The algorithms - developed using weighted averages from a public dataset - analyze several thresholds on weather, climate, sociological, epidemiological, and environmental processes which are related to abundance, survival, and emergence of pathogens. The algorithms can also be applied to new pathways of pathogen emergence or transmission using common pathogen footprints. A tool such as this can give public health officials a much needed advantage to combat disease, and potentially save millions of lives.
- Rita Colwell, College of Computer, Mathematical, and Natural Sciences - Institute for Advanced Computer Studies
- Antarpreet Jutla, University of Florida
- Moiz Usmani, University of Florida
Nominated in the Life Sciences category
Researchers at the University of Maryland have developed a wearable device to measure H2S produced by the human gut microbiota that can be worn autonomously for approximately two weeks. During this time, valuable data about gut microbial H2S production is collected. The technology is currently focused on quantification of H2S due to its importance as a human gasotransmitter and a biomarker for inflammation. This platform also has broader applications to measure the production of numerous volatile compounds produced by the human gut microbiota.
- Brantley Hall, College of Computer, Mathematical, and Natural Sciences - Cell Biology and Molecular Genetics and Institute for Advanced Computer Studies
- Santiago Botasini, A. James Clark School of Engineering - Institute for Systems Research
- Reza Ghodssi, A. James Clark School of Engineering - Electrical & Computer Engineering
Researchers at the University of Maryland have developed a material for the closure of cuts and wounds and have demonstrated the ability to join severed arteries without using traditional suturing methods (needle, thread, staples). A specially engineered biocompatible polymer gel is applied across the tissues to be joined. Under a DC current of about 10V, the gel strongly adheres to tissue, creating a strong bond that rivals traditional sutures. However, unlike traditional sutures, the process is completely reversible – an opposite voltage may be applied to remove the suture strip, reposition it, and a second attempt made to correct the placement. This method has been demonstrated for tissues of the aorta, cornea, lung, cartilage, and certain types of skeletal muscle and bone, showing potential for an almost universal suturing method unlike any in history. The method and materials show promise in streamlining the suturing process by clinicians while reducing complications of current methods.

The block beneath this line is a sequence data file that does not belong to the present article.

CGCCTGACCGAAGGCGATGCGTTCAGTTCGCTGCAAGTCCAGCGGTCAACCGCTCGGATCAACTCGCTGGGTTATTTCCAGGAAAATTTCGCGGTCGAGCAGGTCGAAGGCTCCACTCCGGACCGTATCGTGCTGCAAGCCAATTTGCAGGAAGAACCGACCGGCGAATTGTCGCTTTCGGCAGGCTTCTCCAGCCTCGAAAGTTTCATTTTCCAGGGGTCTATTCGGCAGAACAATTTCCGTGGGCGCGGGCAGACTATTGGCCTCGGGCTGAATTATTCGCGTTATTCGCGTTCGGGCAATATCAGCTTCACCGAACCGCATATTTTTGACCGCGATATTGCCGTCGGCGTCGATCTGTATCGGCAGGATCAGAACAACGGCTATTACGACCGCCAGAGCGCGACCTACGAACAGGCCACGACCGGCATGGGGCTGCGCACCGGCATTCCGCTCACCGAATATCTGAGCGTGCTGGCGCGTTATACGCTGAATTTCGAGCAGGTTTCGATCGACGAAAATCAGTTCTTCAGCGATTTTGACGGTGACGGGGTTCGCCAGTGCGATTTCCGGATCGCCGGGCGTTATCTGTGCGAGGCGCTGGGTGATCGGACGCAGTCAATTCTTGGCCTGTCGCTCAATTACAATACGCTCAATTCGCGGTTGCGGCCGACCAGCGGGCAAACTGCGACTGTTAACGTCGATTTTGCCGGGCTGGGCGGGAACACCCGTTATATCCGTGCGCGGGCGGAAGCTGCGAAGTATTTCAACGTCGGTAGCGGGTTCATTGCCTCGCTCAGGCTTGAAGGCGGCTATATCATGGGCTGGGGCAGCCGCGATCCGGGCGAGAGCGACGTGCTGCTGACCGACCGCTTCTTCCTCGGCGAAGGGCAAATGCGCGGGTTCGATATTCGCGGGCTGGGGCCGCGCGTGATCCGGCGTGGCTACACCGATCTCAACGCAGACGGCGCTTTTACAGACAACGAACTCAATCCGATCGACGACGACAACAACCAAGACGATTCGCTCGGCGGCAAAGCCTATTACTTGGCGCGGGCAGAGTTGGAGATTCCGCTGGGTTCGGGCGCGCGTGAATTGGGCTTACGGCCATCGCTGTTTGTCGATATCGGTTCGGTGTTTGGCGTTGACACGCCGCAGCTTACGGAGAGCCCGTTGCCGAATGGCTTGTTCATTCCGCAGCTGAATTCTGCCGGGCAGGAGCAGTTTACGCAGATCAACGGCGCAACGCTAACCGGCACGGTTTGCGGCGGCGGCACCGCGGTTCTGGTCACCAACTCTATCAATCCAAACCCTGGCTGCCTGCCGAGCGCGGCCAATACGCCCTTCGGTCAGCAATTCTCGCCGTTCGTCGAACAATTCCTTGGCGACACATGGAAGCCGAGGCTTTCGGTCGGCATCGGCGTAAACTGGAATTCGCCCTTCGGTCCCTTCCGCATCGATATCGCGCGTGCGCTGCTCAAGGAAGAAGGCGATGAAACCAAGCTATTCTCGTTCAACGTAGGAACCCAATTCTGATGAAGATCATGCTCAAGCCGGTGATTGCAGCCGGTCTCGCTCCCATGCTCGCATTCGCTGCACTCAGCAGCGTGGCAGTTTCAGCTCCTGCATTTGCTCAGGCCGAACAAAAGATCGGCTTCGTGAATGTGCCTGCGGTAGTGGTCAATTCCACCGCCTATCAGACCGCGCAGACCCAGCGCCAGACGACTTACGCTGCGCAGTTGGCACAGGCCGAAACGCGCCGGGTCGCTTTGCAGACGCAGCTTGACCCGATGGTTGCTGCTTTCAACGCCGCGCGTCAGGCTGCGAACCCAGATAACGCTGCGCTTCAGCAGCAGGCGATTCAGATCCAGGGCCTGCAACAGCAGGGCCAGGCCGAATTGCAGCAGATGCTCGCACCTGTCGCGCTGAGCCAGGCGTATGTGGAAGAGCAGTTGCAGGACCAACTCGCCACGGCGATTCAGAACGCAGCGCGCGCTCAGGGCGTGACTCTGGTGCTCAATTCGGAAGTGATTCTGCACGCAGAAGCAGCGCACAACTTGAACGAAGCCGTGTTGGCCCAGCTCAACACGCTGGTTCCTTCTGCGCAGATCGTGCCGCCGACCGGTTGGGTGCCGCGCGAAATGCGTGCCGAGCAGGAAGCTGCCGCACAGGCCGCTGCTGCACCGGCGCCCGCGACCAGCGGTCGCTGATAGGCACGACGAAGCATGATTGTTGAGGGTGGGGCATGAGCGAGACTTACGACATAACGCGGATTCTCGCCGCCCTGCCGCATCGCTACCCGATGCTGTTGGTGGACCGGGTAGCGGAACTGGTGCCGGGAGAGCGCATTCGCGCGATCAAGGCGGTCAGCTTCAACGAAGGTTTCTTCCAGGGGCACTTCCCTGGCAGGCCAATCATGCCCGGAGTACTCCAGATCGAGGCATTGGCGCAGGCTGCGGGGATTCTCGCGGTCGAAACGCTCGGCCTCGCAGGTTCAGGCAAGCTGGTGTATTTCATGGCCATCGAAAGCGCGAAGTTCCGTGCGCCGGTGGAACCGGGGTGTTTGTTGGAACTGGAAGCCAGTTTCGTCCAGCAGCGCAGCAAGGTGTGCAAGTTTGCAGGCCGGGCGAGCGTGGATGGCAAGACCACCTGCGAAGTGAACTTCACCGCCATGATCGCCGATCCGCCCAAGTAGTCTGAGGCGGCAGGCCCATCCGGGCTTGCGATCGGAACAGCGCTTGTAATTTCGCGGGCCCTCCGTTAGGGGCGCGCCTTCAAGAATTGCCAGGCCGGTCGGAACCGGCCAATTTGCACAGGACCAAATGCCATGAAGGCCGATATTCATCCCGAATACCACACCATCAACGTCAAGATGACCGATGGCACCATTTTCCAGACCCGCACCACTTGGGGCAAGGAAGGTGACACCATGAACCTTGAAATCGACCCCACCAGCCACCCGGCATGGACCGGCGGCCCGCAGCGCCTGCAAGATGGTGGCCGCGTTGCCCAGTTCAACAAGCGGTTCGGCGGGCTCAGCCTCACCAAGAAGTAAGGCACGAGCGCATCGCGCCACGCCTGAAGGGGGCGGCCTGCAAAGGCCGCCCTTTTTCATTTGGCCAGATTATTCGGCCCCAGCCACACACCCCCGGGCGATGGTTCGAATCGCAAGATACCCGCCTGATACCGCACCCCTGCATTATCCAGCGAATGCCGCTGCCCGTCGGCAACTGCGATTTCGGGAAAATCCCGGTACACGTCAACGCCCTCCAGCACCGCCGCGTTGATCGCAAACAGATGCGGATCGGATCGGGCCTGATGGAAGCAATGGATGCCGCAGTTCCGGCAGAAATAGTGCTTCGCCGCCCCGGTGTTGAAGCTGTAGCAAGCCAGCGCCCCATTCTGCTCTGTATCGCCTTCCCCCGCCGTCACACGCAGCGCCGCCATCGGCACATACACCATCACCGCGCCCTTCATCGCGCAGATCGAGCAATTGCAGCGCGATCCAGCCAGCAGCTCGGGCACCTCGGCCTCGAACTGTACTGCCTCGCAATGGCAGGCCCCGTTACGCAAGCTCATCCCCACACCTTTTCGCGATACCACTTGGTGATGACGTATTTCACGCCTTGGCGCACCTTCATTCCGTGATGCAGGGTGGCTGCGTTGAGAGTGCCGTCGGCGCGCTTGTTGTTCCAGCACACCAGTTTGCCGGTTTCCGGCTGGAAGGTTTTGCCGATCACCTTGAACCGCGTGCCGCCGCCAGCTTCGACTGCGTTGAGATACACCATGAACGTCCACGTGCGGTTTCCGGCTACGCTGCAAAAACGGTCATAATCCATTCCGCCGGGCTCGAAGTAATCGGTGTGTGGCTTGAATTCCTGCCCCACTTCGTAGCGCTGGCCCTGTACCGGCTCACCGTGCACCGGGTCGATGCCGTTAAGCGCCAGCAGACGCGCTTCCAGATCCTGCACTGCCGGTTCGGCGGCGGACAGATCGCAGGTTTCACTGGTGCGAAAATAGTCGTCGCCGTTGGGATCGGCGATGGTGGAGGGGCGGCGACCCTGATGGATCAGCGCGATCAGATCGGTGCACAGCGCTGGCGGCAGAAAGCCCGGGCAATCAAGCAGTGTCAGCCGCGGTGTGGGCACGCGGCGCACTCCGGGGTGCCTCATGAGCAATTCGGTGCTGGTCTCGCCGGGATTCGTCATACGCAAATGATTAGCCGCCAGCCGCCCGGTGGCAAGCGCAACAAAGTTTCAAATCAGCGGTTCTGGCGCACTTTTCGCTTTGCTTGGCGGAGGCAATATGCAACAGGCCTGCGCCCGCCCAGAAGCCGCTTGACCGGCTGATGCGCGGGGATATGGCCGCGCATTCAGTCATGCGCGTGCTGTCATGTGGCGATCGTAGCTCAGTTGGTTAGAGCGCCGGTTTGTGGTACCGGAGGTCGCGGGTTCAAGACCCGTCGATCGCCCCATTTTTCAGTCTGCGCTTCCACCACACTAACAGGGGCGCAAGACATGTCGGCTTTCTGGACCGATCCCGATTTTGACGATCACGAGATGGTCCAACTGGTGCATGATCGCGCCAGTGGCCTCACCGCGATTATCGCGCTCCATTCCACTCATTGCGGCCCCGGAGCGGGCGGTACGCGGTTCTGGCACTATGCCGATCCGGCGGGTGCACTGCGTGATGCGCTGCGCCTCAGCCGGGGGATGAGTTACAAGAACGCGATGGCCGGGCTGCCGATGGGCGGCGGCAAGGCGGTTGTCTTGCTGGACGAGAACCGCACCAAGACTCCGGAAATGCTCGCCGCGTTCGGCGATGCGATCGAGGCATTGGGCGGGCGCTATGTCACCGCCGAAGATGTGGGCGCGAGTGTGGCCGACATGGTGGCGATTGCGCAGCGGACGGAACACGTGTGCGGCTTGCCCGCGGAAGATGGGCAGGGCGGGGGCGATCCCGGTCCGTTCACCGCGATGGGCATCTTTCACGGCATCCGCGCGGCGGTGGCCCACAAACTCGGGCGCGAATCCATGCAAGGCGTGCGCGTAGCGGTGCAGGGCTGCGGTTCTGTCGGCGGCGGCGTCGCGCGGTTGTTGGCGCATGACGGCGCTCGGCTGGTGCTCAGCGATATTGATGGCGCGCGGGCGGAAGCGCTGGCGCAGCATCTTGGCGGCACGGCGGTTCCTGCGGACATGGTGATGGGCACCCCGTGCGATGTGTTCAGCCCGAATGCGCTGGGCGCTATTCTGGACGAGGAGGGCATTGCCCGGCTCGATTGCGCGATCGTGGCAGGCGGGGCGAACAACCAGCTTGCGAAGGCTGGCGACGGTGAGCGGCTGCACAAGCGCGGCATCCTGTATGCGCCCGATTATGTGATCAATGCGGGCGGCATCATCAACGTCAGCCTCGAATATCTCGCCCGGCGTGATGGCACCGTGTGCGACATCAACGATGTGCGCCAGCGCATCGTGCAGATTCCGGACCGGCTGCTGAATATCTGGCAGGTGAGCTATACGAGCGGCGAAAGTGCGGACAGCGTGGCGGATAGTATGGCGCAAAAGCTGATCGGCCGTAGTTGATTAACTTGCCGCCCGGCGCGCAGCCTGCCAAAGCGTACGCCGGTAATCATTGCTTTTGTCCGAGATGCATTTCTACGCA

- Srinivasa Raghavan, A. James Clark School of Engineering - Chemical & Biomolecular Engineering
- Leah Borden, A. James Clark School of Engineering - Chemical & Biomolecular Engineering
The device includes reagents that are integrated into a millimeter-scale channel and initially partitioned by alkane waxes with moderate melt temperatures. In one design, melting of the partition causes it to breach, thus combining the initially partitioned reagents. In another design, melting of the partition causes it to liquify without breaching; it thus continues to partition while also becoming permeable to magnetic beads, which enables automated bead-based immunoassays controlled by an automated sliding magnet.
- Ian White, A. James Clark School of Engineering - Fischell Department of Bioengineering
- Michaela Everitt, A. James Clark School of Engineering - Fischell Department of Bioengineering
- David Boegner, A. James Clark School of Engineering - Fischell Department of Bioengineering
Aptamers offer strong promise as therapeutics and diagnostics as they have low immunogenicity. Aptamers are typically made from natural RNA or DNA. University of Maryland scientists have developed and demonstrated for the first time that the 2'-fluoro-arabino nucleic acid (FANA) aptamers can block the interactions between the S protein of SARS-CoV-2S and the ACE2 receptor.
- Jeffrey DeStefano, College of Computer, Mathematical, and Natural Sciences - Cell Biology and Molecular Genetics
Nominated in the Physical Sciences category
University of Maryland researchers, in collaboration with Johns Hopkins University, have developed an innovative technology that enables virtually anyone to record and triage a child’s ears’ symptoms and status confidently and competently. Additionally, this technology has the capacity to aid virtual healthcare (telemedicine) visits and improve the diagnostic accuracy of ear disease. The technology consists of 3 distinct components: (1) An AI algorithm which diagnoses ear disease from video; (2) a unique digital otoscope capable of capturing a high-quality ear exam even with a novice user; (3) an application for a smart device which records the data from our otoscope, uses the AI algorithm and can communicate with an electronic medical record (EMR). With this device, physicians, medical assistants, and even parents at home can safely and confidently probe and child’s ears and get results quickly confirming or ruling out ear disease.